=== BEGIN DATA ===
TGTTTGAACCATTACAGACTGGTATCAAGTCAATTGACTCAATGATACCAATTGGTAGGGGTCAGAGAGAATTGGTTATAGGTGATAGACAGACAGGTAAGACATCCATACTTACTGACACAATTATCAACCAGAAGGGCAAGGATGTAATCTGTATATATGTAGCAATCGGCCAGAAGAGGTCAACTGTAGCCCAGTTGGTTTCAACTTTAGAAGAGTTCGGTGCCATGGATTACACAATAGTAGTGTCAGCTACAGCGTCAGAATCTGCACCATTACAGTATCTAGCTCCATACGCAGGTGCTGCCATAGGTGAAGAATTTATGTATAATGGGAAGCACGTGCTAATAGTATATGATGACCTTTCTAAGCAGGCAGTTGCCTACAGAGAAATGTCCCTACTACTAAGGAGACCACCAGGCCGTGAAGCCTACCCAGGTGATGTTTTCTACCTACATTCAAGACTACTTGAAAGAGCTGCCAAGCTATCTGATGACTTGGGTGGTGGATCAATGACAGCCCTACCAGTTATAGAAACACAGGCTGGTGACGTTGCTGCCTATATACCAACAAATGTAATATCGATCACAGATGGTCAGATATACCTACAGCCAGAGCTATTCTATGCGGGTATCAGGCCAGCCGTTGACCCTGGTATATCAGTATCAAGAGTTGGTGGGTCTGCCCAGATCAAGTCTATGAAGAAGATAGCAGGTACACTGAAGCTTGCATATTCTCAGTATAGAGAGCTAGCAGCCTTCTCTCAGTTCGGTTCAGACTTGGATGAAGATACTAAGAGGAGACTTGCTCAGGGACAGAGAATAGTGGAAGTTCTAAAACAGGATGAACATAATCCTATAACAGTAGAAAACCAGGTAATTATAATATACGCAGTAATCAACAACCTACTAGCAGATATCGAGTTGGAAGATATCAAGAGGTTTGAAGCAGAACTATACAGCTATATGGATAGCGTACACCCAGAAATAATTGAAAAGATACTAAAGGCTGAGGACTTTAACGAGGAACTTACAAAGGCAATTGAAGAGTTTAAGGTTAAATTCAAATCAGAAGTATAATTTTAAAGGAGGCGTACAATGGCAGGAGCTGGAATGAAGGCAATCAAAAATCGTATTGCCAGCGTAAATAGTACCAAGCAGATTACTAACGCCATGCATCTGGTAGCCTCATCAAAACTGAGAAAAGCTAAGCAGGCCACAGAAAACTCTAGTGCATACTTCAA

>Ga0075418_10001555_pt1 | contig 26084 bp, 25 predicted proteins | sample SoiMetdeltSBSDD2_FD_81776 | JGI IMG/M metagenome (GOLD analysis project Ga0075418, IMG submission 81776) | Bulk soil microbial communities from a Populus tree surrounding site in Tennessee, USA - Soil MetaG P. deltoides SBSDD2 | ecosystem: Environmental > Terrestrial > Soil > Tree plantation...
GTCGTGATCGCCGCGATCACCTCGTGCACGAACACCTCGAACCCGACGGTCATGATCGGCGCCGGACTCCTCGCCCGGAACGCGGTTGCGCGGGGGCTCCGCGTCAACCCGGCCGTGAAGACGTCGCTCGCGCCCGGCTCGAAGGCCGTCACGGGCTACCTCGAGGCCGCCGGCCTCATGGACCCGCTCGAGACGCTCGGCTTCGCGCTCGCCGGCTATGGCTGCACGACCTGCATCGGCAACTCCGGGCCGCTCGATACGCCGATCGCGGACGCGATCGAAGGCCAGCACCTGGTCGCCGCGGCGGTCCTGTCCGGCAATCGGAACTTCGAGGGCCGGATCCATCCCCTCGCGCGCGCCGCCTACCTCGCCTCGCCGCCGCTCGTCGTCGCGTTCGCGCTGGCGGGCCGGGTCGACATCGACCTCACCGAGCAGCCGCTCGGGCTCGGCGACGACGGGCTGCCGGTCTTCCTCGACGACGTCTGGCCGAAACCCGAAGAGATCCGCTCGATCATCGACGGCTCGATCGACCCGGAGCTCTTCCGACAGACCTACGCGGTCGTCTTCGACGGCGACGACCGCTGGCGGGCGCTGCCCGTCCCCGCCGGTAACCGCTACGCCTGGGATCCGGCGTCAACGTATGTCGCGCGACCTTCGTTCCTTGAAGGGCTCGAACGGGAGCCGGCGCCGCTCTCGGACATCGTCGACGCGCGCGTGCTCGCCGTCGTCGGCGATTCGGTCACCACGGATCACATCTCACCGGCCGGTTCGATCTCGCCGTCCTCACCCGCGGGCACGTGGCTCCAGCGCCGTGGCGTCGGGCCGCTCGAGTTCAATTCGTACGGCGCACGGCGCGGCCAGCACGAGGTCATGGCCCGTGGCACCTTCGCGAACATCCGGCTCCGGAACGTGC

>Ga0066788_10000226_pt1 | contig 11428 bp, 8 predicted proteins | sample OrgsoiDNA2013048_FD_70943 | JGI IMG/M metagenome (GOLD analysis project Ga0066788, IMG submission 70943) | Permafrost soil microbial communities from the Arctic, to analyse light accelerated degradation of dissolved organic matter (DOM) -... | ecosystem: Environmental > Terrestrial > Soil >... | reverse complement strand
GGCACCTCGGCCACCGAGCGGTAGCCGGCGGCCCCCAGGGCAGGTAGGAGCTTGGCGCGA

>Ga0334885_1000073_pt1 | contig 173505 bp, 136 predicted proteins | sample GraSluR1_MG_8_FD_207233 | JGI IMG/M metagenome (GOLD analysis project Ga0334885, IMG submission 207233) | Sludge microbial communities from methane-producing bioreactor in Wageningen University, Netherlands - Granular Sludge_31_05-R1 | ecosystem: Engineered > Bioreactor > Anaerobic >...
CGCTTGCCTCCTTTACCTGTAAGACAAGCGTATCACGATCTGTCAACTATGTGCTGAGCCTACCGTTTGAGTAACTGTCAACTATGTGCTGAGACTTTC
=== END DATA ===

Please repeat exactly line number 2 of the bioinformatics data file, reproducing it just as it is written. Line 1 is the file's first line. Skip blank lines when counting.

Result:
>Ga0075418_10001555_pt1 | contig 26084 bp, 25 predicted proteins | sample SoiMetdeltSBSDD2_FD_81776 | JGI IMG/M metagenome (GOLD analysis project Ga0075418, IMG submission 81776) | Bulk soil microbial communities from a Populus tree surrounding site in Tennessee, USA - Soil MetaG P. deltoides SBSDD2 | ecosystem: Environmental > Terrestrial > Soil > Tree plantation...